Canterbury's 1985 Ranfurly Shield challenge: School's new take on match of the century

Tom Gainsford as main character Barry Room in the Cotswold School production, Saturday Night's...
Tom Gainsford as main character Barry Room in the Cotswold School production, Saturday Night's Fever. Photo: Supplied
Koko Payne and Emmy Sandford exercise in 80s style as Carol Singer and Anita Room. Photo: Supplied
Koko Payne and Emmy Sandford exercise in 80s style as Carol Singer and Anita Room. Photo: Supplied
Pupils perform a dance number. Photo: Supplied
Pupils perform a dance number. Photo: Supplied
Lennox Cotter as Jim Nasium in Cotswold School's production last week. Photo: Supplied
Lennox Cotter as Jim Nasium in Cotswold School's production last week. Photo: Supplied

Remembered as the ‘match of the century’, Canterbury’s bid to break Auckland’s then record of 25 successive Ranfurly Shield defences on September 14, 1985, was in disarray at halftime when the challengers led 24-0.

Peter Harper.
Peter Harper.
However, before a feverish crowd of 53,000, many of whom converged on the sideline before the old embankment at Lancaster Park, Canterbury made a stirring comeback, scoring four unanswered tries to bridge the gap to 28-23.

A thrilling contest ended controversially - in a one-eyed Cantabrians view - when John Kirwan punched the ball dead as Craig Green sought a potentially match-winning try.

Bob Francis then blew the full-time whistle with time allegedly still on the clock.

Peter Harper missed out on the drama that afternoon - but 36 years later he has brought the excitement surrounding the match back to life.

The Cotswold School teacher and colleague Saskia Sandford co-wrote the school play, Saturday Night’s Fever, staged last week.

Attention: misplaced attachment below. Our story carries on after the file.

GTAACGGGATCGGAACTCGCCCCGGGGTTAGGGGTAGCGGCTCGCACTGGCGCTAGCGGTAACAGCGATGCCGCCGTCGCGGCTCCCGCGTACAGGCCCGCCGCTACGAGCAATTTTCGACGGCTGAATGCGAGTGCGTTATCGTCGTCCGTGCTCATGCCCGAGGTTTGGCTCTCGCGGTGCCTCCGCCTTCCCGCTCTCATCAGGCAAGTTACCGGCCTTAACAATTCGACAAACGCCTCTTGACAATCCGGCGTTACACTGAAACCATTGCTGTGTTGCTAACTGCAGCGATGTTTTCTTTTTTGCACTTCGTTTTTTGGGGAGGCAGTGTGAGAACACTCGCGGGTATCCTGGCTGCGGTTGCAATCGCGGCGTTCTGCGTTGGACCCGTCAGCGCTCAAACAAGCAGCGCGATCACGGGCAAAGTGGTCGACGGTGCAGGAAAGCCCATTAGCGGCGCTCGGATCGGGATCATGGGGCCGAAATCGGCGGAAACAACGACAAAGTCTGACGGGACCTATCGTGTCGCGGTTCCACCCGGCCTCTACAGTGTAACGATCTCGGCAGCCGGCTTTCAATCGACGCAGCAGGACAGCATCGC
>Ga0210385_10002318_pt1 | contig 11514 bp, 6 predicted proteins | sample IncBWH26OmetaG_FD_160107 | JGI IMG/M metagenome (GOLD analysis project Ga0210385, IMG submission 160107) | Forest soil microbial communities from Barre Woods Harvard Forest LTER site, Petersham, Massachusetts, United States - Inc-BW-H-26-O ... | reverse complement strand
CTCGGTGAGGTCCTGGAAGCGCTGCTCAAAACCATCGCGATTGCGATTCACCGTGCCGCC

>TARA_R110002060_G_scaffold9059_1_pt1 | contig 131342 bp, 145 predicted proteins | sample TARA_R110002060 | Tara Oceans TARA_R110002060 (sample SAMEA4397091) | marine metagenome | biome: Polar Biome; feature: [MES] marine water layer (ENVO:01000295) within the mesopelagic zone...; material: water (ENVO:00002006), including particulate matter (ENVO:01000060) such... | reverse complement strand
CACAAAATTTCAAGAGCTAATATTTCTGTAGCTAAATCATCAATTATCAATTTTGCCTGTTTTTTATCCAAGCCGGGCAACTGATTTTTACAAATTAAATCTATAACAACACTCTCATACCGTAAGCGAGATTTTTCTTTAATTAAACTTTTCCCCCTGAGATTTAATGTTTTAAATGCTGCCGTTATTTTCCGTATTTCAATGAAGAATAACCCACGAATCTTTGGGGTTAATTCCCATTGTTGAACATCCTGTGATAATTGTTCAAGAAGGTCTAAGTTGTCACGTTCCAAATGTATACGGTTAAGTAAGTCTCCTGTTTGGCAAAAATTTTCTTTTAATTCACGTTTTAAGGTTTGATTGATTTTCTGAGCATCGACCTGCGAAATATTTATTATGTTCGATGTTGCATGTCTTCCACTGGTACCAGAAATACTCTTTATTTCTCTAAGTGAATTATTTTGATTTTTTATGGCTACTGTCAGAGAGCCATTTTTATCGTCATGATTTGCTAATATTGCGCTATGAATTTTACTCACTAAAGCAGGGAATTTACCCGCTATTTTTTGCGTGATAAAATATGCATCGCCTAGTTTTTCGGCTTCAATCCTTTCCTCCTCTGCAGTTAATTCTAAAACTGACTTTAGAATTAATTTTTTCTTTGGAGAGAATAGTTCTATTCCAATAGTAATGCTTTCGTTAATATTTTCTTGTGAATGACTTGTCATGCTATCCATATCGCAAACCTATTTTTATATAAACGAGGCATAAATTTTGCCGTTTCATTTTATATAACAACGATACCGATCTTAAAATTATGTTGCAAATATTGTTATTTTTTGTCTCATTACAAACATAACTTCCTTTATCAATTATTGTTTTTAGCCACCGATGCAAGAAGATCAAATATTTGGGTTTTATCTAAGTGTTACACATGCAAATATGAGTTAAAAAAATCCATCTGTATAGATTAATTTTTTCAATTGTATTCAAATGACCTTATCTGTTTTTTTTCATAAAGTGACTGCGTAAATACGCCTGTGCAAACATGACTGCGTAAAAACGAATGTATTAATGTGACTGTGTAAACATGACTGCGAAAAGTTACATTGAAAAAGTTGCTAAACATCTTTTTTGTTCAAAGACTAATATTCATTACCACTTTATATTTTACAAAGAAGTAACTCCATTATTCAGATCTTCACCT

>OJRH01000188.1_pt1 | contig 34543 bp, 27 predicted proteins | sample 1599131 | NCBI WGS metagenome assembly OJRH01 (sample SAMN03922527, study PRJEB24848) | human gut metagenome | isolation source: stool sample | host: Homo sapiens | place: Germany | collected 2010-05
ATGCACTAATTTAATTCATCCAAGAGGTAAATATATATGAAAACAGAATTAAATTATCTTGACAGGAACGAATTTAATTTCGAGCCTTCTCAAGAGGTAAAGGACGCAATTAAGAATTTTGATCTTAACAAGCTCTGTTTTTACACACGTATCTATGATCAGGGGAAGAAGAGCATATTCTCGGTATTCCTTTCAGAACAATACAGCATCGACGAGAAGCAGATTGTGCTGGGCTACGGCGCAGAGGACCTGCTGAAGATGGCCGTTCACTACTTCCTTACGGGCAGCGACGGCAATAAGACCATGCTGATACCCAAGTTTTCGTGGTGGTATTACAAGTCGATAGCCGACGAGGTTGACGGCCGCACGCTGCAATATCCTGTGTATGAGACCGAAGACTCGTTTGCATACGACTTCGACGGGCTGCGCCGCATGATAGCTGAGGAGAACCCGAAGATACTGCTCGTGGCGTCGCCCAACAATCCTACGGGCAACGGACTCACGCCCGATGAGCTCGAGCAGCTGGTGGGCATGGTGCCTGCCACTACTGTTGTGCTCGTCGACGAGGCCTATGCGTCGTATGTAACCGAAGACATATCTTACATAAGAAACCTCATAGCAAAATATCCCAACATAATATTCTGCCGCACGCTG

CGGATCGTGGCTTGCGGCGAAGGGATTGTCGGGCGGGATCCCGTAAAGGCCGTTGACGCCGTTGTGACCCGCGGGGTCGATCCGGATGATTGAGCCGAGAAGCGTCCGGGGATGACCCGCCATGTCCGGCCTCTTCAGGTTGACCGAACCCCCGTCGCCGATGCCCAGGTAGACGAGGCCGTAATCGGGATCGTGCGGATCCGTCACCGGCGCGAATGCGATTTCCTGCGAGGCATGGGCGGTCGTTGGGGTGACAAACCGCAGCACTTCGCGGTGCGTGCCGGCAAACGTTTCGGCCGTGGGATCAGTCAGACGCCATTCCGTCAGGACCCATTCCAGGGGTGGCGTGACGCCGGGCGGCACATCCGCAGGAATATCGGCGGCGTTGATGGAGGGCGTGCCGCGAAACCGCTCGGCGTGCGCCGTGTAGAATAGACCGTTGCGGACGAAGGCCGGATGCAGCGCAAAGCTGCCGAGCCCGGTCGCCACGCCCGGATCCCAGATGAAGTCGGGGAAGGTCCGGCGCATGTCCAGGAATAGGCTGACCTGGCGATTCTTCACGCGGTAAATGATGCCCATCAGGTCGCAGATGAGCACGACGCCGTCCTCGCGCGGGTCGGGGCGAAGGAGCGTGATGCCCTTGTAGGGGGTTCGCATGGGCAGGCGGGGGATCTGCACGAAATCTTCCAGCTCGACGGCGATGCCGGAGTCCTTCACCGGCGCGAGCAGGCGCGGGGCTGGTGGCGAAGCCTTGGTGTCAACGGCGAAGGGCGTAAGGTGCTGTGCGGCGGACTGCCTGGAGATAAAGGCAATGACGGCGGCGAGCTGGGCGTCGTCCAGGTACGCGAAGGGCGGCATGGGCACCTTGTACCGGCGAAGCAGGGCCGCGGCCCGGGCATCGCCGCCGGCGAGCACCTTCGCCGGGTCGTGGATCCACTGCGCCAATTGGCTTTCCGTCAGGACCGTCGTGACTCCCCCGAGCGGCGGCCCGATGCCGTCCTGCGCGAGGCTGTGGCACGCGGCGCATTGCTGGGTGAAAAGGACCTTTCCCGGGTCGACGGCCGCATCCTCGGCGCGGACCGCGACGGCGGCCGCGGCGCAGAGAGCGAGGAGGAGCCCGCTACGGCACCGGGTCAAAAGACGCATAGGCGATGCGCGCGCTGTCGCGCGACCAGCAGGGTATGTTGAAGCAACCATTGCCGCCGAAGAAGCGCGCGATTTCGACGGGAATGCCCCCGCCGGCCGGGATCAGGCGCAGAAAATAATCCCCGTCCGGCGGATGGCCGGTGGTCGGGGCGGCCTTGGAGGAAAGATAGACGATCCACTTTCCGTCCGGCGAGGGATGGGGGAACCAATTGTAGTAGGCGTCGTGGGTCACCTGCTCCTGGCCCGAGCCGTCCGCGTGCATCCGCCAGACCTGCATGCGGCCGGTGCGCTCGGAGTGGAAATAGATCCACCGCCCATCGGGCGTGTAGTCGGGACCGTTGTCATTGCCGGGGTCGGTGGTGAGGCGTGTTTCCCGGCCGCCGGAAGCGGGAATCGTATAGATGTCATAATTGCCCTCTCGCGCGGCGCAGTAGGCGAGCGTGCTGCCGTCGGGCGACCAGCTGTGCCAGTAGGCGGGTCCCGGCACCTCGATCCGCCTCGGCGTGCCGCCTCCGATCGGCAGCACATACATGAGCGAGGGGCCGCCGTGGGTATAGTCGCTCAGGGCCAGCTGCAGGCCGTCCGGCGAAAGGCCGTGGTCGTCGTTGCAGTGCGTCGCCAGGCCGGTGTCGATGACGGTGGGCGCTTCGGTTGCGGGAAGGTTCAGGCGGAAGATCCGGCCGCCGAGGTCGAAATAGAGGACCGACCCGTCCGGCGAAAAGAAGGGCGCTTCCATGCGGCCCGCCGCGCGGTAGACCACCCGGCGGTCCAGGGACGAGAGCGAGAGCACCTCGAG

The play follows rugby fan Barry Room as he attempts to overcome obstacles and get to the match.

Jock Hobbs feeds the ball to Bruce Deans during Canterbury’s captivating tenure-ending Ranfurly...
Jock Hobbs feeds the ball to Bruce Deans during Canterbury’s captivating tenure-ending Ranfurly Shield clash with Auckland. Photo: Getty Images
The work draws on Harper’s own memories as a student in Christchurch who enjoyed following rugby.

“The Ranfurly Shield was a big part of Christchurch. I just remember the big, huge crowds.

“I was lucky to be a part of it.”

Ashleigh Macdonald.
Ashleigh Macdonald.
However, on the day of the game, he was out of town, visiting family in Nelson.

His idea of a story about a quest to attend the game had been “bubbling away” for a while, Harper said.

The production also included songs, dancing and pop culture from the era.

Teacher Ashleigh Macdonald co-organised the play.

About a term-and-a-half of rehearsal time had gone into staging the production, she said.

Halfback Bruce Deans scores in the corner at Lancaster Park. Photo: Supplied
Halfback Bruce Deans scores in the corner at Lancaster Park. Photo: Supplied
Although the show had a cast of about 250 pupils – the entire senior school – it came together well.

“The kids were just great . . . they were all so excited to put on a show.”

For Gary Tibbotts, the performance brought back memories.

“I was a policeman in those days and I was on the sideline in uniform that day, so I remember it well,” he said.

Saskia Sandford.
Saskia Sandford.
A member of the Canterbury Rugby Union Historic Trust,

Tibbotts supplied the school with photos, videos and memorabilia of the game. “They used the film footage on a big screen in the background, and they used some of the songs that were played at the time,” he said.

“I supplied them with an Auckland rugby flag and a Canterbury rugby flag and they used [them] in the production.”

He thoroughly enjoyed the show, he said.

“It was nothing short of brilliant.”

Gary Tibbotts.
Gary Tibbotts.

 

 

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